Meet the Coach: Niels Verdonk
For our semi-regular Meet the Coach series we meet with Niels Verdonk, agile42 coach and founder of agile42 Netherlands.
What is your background and how you became involved with Agile and agile42?
I started working as a Developer in 1996 and in 1999 I came across the book Extreme Programming Explained: Embrace Change. At the time I worked in an organisation which prided themselves in the fact the were the best in delivering fixed time fixed price projects. A colleague and I were trying to spread the gospel but back then it was unthinkable we would sell an eXtreme Programming (XP) project to a client. I mean this was before the term Agile was even coined. Until they got a pretty 'extreme' request from a client to deliver a white label mortgage offering website in 6 weeks and they thought we were up for the job. We delivered in 5 weeks!
For a few years I kept trying to spread the gospel in mostly waterfall delivery organisations but applied the technical practices of XP in most cases. Until I landed somewhere as a Development Manager of a startup in Amsterdam where I started to apply the XP concepts initially, but when we grew to 10+ developers in 2006, we needed more structure and a colleague at the time, Garbrand van der Molen, suggested to look at Scrum. We liked the concept and ran a small experiment, we liked the concept but realised we would need help. Though some contacts we managed to setup a meeting with one of the few experts in Europe, who happened to travel trough Schiphol at the time. We met at the airport with Andrea Tomasini who helped us at eBuddy with training and coaching our first teams and later supported the entire organisation becoming Agile. since agile42 was officially founded in 2007, I like to claim we were the first customer of agile42 :-)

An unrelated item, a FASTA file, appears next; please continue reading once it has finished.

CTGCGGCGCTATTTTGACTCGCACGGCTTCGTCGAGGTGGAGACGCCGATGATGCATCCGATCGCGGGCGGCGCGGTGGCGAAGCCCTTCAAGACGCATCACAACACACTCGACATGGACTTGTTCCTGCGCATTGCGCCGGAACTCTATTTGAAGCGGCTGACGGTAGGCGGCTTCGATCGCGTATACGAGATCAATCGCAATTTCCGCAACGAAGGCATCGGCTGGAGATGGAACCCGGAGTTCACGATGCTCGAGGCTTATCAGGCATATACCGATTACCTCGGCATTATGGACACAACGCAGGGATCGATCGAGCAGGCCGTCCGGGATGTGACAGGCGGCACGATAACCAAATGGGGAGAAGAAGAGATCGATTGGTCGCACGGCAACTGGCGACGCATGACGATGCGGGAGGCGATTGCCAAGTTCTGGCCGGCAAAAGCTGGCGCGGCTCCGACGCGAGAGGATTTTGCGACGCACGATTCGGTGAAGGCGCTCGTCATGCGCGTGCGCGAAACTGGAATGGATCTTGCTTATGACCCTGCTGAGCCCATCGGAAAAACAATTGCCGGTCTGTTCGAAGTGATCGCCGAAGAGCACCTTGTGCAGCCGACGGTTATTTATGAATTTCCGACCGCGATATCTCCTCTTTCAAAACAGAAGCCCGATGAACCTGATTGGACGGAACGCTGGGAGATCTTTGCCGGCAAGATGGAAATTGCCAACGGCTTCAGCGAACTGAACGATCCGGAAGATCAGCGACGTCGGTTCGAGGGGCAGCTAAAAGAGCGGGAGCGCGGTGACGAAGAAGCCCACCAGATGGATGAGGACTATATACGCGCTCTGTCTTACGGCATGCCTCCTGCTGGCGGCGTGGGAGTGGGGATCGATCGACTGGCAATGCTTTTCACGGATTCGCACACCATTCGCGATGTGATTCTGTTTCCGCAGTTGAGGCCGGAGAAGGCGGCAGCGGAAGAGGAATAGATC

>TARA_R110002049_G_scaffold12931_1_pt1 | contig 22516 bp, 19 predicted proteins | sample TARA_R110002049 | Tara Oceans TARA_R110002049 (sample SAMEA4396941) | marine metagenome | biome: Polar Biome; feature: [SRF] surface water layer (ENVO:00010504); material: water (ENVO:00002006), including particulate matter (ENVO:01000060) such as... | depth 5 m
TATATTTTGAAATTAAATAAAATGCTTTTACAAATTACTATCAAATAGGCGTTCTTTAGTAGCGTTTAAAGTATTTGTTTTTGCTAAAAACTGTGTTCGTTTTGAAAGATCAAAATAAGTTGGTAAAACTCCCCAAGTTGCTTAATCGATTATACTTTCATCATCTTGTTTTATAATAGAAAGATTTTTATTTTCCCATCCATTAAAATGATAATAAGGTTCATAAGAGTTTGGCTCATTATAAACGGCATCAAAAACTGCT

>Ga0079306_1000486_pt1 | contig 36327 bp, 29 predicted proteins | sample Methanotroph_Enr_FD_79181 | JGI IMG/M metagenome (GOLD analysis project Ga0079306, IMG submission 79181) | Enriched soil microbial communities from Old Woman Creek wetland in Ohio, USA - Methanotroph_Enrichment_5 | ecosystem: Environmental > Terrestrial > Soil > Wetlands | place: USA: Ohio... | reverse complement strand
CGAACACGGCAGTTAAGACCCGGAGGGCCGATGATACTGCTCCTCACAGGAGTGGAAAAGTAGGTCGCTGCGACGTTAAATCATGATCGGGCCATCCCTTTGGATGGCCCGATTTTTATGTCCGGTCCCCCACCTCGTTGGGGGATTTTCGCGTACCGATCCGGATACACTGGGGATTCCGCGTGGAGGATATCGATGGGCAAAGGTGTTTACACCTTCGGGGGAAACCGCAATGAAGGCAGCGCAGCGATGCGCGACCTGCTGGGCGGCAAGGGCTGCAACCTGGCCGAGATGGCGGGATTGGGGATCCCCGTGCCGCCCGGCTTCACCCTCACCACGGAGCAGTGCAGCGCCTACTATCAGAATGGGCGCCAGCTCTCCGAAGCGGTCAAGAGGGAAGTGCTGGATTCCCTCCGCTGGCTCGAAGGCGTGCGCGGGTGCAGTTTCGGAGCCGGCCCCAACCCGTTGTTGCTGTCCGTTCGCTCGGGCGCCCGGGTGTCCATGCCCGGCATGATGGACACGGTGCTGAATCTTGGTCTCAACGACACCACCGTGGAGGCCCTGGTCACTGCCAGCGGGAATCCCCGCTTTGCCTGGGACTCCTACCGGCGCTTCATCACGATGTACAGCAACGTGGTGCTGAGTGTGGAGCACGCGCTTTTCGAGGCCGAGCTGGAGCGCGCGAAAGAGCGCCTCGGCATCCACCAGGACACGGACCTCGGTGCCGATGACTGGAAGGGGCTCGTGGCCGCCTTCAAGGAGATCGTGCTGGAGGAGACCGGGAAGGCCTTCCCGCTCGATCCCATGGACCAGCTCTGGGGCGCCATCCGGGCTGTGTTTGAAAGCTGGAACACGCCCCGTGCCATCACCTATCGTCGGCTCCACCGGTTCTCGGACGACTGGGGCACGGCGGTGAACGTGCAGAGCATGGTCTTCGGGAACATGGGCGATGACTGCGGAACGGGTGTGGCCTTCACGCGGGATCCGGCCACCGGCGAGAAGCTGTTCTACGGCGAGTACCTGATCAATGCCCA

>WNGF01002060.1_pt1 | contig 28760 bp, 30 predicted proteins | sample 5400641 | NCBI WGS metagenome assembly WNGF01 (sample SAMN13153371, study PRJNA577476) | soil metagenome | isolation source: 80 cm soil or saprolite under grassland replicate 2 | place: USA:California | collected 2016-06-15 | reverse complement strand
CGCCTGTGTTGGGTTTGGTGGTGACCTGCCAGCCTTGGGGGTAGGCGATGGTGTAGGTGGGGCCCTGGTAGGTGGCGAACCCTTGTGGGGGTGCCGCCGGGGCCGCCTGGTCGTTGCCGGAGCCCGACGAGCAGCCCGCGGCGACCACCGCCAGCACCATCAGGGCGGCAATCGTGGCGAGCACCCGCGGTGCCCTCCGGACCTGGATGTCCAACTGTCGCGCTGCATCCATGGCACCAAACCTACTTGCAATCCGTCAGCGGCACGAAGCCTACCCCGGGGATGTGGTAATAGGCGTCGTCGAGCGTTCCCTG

In 2012 after 6 years at this startup, we scaled up to 10 teams and I decided I wanted to help other organisations with implementing Agile. Pretty quickly I founded a Dutch subsidiary of agile42, and the best part of the story is that the before mentioned colleague Garbrand als works with us in the Netherlands since last year!
Agile is still limited to the IT department or it's growing in other areas as well, according to your experience?
With my development and XP background I initially worked mostly in Software and IT environments. Over the last few years more and more requests came from non-IT organisations. When you look at the elements of the Agile Manifesto, it is clear it has it's roots in Software Development, but in the Scrum Guide the work software is not mentioned once. The concept of Cross Funtional Teams is not limited to Software Development either, in fact it's pretty universal. I started to realise it's less about process and more about people, the part "People and Interactions over Processes and Tools" is rightfully the first element of the Agile Manifesto.
We worked with Marketing Teams delivering campaigns with Scrum, teams working on innovative new product concepts, Teams delivering plastic products, Office Management teams and even Facility Management teams. Of course there are some differences to Software Development, especially when working with Hardware Development, but the joy of working together as a team working towards a shared goal is universal. What is an obvious difference is that in Software and IT everyone already heard of Scrum and Agile or even has prior experience, which can be helpful when implementing it. But it can also be an impediment when people have bad experience or have a wrong understanding of it.
Outside Software and IT Agile concepts are mostly new to people, which is why training and coaching is even more important to make sure the concepts are well understood and old habits are overcome when moving to a new way of working.
You are based in the Netherlands but work across Europe with agile42, do you see any specific characteristic in the Dutch market?
My feeling is that in the Netherlands the Market is dominated by recruiters more than in other European countries. This means that many organizations let a recruiting agency find an Agile Coach for them. Unfortunately most recruiters at agencies are no experts on Agile transitions, but they are still trying to sell an Agile project by placing an Agile consultant or coach. Of course it is in the best interest of the agency to place the Agile coach 5 days a week, but in many cases this is not needed at all. Most organisations are better of having a coach on-site for two days a week, and learn to operate independent from the coach the rest of the week.
Anything especially interesting that you came across recently?
I'm dying to get my hands on a copy of Geoff Watts book: Product Mastery, but this was already the topic of a previous blog post.